|View from Laurel Bluff Trail|
Friday, December 23, 2011
Monday, December 5, 2011
Race morning was a cool 38 degrees and I was finally feeling ready after feeling a bit nauseous a bit early. The cannon fired and I took off (after walking about 30 seconds to get to the start line). The plan was to try and run the first half at an average pace of about 7:20/mile and the last half in about 7 min/mile pace especially trying to push the last 3 miles into the sub 7 range. Needless to say the plan went off perfectly. I had conserved enough energy through the first half to run the second half quicker. My last mile was the quickest of the day, a 6:50. My legs were feeling the pain though and I was extremely relieved once I finally sprinted over the finish line. I ran the last .1 mile in 38 seconds, crossing the finish line in 1:34:21 and setting a new half-marathon PR! Actually this is really my first official half-marathon as the other previous one was about a mile too long. I feel very satisfied with this run even though I think I can run faster if I would be able to train properly and not be hampered by injury, which luckily did not bother me too much during this race. Maybe next year I'll return and try to set a new PR at this distance, sub 1:30 would be nice!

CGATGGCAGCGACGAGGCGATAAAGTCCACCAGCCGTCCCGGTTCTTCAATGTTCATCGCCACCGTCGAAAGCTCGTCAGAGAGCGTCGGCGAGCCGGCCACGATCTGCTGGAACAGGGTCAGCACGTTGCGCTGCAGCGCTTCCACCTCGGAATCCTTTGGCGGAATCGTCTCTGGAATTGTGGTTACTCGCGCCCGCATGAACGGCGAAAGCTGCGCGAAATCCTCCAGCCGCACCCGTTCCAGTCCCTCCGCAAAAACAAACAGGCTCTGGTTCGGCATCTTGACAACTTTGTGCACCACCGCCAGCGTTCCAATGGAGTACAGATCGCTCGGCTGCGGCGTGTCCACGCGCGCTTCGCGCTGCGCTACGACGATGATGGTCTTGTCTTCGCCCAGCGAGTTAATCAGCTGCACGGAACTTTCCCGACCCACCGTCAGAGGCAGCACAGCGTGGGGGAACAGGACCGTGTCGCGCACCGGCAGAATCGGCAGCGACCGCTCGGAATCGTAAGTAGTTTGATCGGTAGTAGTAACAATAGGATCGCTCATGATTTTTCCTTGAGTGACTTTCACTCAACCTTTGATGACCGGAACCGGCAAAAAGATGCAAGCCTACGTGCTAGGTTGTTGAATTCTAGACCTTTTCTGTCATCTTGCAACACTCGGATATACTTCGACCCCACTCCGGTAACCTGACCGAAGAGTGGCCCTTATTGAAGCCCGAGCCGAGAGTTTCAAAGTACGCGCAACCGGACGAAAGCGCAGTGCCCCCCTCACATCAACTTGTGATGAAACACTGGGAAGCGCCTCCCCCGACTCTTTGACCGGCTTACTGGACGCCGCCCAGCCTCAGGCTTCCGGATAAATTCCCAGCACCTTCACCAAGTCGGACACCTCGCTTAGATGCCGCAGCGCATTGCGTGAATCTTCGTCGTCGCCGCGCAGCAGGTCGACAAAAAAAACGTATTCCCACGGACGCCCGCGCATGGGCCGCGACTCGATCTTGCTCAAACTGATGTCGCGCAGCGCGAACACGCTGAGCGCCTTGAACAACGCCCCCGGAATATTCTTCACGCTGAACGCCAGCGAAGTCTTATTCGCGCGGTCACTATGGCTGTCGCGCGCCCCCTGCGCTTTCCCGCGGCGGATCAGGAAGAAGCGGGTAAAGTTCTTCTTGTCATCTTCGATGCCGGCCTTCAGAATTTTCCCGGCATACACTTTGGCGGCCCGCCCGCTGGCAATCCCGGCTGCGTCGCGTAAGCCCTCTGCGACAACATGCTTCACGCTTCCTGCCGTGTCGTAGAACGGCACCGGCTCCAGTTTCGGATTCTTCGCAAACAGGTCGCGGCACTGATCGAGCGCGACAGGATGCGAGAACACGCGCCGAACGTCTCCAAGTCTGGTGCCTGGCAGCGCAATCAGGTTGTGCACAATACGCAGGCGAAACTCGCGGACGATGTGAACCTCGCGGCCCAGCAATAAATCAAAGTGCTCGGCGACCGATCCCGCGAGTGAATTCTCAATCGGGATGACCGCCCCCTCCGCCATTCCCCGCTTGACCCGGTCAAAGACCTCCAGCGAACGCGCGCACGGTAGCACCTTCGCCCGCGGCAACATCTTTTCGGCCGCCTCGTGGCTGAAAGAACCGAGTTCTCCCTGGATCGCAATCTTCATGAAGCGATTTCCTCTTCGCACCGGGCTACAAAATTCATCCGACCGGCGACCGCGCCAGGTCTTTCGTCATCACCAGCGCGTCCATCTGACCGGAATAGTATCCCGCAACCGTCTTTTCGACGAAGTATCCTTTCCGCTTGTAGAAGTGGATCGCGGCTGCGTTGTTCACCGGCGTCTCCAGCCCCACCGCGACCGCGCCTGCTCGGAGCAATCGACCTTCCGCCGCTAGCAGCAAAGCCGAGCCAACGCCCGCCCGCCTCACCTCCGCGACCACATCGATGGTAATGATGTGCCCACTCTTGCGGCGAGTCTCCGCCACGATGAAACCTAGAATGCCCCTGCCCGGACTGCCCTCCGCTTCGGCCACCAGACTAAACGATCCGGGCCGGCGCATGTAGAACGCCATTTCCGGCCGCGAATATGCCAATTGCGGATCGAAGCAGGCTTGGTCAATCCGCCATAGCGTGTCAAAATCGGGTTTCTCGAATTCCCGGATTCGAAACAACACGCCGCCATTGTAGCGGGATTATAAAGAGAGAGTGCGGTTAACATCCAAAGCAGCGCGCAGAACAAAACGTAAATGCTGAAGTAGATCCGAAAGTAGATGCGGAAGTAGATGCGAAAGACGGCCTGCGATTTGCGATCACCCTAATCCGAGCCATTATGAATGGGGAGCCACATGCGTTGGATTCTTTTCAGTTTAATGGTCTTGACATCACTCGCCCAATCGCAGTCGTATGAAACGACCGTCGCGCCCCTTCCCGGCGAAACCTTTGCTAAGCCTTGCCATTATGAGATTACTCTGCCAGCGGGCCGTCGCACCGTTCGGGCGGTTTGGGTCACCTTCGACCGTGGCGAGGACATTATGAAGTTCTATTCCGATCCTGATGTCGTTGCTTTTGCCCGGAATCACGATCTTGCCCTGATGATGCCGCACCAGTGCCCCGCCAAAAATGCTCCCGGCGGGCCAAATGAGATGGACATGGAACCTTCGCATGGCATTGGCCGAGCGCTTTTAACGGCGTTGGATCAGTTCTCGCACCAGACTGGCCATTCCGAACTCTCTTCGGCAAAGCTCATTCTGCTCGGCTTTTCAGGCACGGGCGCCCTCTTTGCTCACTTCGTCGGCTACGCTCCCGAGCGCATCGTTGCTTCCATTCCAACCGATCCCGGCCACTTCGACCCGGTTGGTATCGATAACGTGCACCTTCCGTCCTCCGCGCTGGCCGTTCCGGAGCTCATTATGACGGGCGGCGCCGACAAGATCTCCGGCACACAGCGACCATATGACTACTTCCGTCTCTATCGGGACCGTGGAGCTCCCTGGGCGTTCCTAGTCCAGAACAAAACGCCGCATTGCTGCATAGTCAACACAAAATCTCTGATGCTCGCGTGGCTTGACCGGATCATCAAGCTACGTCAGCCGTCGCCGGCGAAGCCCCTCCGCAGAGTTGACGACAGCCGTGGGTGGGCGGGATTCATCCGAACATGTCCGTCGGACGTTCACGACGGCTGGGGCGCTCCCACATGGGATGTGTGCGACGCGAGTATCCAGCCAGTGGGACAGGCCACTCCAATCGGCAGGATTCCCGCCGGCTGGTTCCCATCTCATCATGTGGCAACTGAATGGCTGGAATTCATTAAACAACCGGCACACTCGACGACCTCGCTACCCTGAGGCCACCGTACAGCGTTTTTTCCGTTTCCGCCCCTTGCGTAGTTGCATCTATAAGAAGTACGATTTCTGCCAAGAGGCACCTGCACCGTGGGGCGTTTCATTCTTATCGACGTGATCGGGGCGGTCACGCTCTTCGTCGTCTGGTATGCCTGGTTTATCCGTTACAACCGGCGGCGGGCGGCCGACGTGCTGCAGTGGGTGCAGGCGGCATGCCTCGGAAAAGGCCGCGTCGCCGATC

Thursday, December 1, 2011
Friday, October 21, 2011